Despite these financially trying times, the Judiciary is arguably better placed to continue to thrive because we are forward-looking…We continue to set the bar high in being responsive and providing quality service in the face of economic hardship. We do this by adjudicating cases in a fair, impartial, prompt, and respectful manner.
In an effort to keep our employees more accountable and productive, we are revising our employee evaluation system. We are considering adopting an evaluation system that is goal oriented.
Sorely Needed Upgrades
But perhaps the most significant development to report today with regard to our increased effectiveness and efficiency is the new Case Management System that will soon be implemented. This is a sorely needed upgrade. Finding the right computer system capable of updating our archaic green-screen-based system is the 21st century equivalent of finding a needle in a haystack…Hand-in-hand with our CMS upgrade is the improvements made by our Management Information Systems division.
Adjudicative and Therapeutic Services
When everyday citizens think of our courts, they probably conjure up the classic images of the courtroom: black-robed judges, suited attorneys, and defendants anxiously awaiting verdicts. In short, crime and punishment. However, the Judiciary is not simply adjudicative in function.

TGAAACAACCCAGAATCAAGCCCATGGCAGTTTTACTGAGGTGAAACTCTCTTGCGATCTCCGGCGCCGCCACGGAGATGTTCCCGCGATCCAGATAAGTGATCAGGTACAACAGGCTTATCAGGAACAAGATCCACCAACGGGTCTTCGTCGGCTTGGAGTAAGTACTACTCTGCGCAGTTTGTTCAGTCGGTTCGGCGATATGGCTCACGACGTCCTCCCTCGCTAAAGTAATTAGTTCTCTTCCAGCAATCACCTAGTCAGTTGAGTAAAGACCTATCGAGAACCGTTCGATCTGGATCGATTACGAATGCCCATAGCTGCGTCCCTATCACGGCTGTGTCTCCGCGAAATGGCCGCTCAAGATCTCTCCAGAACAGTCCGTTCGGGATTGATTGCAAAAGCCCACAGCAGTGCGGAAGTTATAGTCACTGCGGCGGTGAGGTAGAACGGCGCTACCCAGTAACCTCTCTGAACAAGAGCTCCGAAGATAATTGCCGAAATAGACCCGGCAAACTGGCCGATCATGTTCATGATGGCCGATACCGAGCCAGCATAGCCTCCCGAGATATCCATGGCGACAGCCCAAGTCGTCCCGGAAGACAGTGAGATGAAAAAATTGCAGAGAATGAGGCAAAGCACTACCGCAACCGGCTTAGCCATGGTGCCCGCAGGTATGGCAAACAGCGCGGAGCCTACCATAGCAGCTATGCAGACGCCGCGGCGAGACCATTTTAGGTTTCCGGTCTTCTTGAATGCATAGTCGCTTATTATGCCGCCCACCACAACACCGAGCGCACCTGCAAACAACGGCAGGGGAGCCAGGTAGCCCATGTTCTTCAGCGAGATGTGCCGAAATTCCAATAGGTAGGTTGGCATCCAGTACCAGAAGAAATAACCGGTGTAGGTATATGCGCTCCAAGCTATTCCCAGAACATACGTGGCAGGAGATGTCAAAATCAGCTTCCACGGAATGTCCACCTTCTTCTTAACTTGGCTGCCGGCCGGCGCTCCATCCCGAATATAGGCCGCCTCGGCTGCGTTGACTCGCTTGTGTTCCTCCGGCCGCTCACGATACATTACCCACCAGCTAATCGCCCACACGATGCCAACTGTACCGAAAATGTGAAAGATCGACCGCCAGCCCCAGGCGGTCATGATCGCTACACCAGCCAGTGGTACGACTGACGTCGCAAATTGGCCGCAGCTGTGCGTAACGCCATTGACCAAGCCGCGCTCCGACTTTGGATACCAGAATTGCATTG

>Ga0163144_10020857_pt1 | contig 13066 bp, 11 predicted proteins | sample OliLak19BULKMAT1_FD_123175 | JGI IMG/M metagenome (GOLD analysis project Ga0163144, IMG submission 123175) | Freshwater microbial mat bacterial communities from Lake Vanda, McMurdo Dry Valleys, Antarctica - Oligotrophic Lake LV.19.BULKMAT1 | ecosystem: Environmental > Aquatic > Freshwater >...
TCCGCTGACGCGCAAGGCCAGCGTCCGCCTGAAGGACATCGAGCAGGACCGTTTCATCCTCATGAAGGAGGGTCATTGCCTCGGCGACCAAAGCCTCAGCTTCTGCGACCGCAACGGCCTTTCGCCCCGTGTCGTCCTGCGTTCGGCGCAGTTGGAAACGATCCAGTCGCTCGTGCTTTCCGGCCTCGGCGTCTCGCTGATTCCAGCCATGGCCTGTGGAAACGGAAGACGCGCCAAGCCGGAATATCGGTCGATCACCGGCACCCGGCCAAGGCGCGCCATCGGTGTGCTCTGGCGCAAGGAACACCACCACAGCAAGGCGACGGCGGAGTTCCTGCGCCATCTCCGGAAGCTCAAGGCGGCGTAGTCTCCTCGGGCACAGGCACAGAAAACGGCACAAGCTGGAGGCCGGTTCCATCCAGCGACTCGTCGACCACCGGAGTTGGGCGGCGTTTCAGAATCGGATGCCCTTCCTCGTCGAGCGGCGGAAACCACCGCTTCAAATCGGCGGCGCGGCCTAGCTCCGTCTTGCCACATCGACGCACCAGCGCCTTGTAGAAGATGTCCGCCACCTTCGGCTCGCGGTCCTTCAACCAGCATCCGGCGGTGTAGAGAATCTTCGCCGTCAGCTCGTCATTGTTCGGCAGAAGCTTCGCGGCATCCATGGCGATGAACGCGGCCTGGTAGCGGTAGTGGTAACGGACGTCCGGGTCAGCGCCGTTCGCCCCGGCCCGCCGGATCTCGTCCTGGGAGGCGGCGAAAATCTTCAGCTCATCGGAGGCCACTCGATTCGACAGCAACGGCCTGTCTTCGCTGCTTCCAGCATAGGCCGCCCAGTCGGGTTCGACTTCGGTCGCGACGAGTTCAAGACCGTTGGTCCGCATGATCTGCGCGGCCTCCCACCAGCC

Because our cases rarely involve a single harm or problem, the Judiciary has had to create services to assist individuals affected by various sorts of judicial involvement…Between Client Services and Probation, the Judiciary provides daily assistance to drug addicts and theft victims alike, through a complex array of services such as individual and family counseling, group counseling, couples/conciliation, and in-house consultation. In addition to these, the Judiciary obtained a federal grant last year to enhance Guam’s Domestic Violence Court under Presiding Judge Alberto Lamorena…In 2010, the Judiciary also expanded its therapeutic reach by adding yet another specialty court, known as the DWI Court, for offenses involving Driving While Intoxicated…We are also committed to being a cooperative community partner…The Judiciary also plays a vital role in promoting the understanding of our legal system by continuing to implement law-related education programs for our youth.
We know the Judiciary’s priorities may never be fully shared by the governor or the senators. For as long as there is something out there that our elected leaders find more important or more pressing – and there is good reason to believe there always will be – the Judiciary, to put it bluntly, will continue to be short-changed.